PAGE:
Having a CT scan can also help to rule out other possible issues with the facets. In order to see more clearly, your physician may find it beneficial to use an injection dye during an x-ray. This is called a facet joint block.
The dye is used along with a local anesthetic and cortisone that light up the areas of concern. This allows the radiologist to see very detailed information concerning the injured area. If these methods are not sufficient, an MRI scan may also be used to diagnose facet joint issues.
Treating Facet Joint Pain Caused by Auto Accident Back Pain
A common treatment for treating facet joint pain is the implementation of a simple cold or hot compress, but always check with your physician before starting any treatment. The typical order is 15 minutes of either hot or cold therapy every 2-3 hours, depending on your physician’s recommendation. NSAID’s (also known as anti-inflammatory) like ibuprofen can be helpful as well since they reduce swelling in the affected area.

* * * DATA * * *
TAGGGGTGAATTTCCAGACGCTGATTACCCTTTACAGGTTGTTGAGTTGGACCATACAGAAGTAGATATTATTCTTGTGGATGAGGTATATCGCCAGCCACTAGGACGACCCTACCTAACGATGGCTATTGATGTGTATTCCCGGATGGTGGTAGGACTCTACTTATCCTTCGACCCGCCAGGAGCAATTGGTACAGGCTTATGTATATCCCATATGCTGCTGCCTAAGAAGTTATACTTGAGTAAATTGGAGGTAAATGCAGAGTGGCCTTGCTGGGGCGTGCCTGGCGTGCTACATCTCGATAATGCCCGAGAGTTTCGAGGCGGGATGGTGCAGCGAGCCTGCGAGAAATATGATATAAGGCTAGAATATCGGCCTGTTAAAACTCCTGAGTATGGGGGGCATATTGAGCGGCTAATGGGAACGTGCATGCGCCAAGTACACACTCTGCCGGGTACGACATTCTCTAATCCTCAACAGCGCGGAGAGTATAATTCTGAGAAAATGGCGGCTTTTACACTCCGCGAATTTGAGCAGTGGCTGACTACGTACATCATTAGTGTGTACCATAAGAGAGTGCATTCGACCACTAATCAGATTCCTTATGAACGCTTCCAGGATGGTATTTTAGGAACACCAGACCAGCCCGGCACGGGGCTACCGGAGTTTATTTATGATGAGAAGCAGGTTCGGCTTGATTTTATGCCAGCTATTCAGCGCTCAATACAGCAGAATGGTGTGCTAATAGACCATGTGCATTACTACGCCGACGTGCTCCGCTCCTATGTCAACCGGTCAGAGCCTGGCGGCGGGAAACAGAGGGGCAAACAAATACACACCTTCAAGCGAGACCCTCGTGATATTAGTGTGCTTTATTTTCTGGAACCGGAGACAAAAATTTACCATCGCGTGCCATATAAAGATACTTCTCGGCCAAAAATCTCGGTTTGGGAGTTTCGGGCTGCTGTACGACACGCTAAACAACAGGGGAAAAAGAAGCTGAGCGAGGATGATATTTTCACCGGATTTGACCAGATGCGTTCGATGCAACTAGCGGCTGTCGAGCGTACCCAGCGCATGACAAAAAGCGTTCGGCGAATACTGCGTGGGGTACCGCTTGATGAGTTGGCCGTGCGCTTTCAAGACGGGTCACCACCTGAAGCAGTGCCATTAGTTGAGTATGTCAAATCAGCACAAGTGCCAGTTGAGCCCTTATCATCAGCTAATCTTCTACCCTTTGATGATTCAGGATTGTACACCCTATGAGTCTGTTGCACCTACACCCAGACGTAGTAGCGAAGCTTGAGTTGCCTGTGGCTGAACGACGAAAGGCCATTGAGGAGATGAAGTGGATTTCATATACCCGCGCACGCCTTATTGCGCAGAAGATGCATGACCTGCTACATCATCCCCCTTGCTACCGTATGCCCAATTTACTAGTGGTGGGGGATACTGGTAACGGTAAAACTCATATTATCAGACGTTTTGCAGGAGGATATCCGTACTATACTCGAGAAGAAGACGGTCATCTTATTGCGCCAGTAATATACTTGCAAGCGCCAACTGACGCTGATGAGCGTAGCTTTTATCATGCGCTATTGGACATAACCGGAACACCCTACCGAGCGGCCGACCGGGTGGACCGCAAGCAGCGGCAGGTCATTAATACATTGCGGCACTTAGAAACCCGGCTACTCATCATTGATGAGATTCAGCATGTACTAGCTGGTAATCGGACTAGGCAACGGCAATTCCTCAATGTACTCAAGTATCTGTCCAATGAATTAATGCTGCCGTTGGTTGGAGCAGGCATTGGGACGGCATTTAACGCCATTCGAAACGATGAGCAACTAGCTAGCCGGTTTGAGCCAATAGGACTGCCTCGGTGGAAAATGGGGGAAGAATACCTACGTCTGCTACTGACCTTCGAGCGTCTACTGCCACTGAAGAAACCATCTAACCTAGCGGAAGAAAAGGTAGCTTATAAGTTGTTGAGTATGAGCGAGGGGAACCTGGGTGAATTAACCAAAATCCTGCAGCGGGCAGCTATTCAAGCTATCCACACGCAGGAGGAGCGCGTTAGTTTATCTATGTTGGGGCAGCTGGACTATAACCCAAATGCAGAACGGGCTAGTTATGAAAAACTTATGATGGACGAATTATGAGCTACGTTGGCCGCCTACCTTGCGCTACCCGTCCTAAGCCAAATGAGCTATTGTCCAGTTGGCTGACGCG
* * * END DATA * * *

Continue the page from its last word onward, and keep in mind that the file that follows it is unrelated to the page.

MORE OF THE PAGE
If possible, attempt to move slowly. Don’t push yourself and listen to your body. If you are in pain, stop what you are doing.
If the pain persists, sometimes a therapeutic massage can help relieve the spasm, but be sure you let the therapist know of your issue before the massage begins.
Another option is to seek out a qualified chiropractor for help. Be sure they are qualified by researching the therapist before making an appointment. Also be sure to give very detailed information about what happened, how it happened, and where the pain is located.
Exercise has also been shown to improve spasms and stiffness. However, it is imperative that you speak to a medical professional first. By exercising without knowing the extent of your injury, you may actually worsen the pain.
How Is Back Pain Treated After a Car Accident?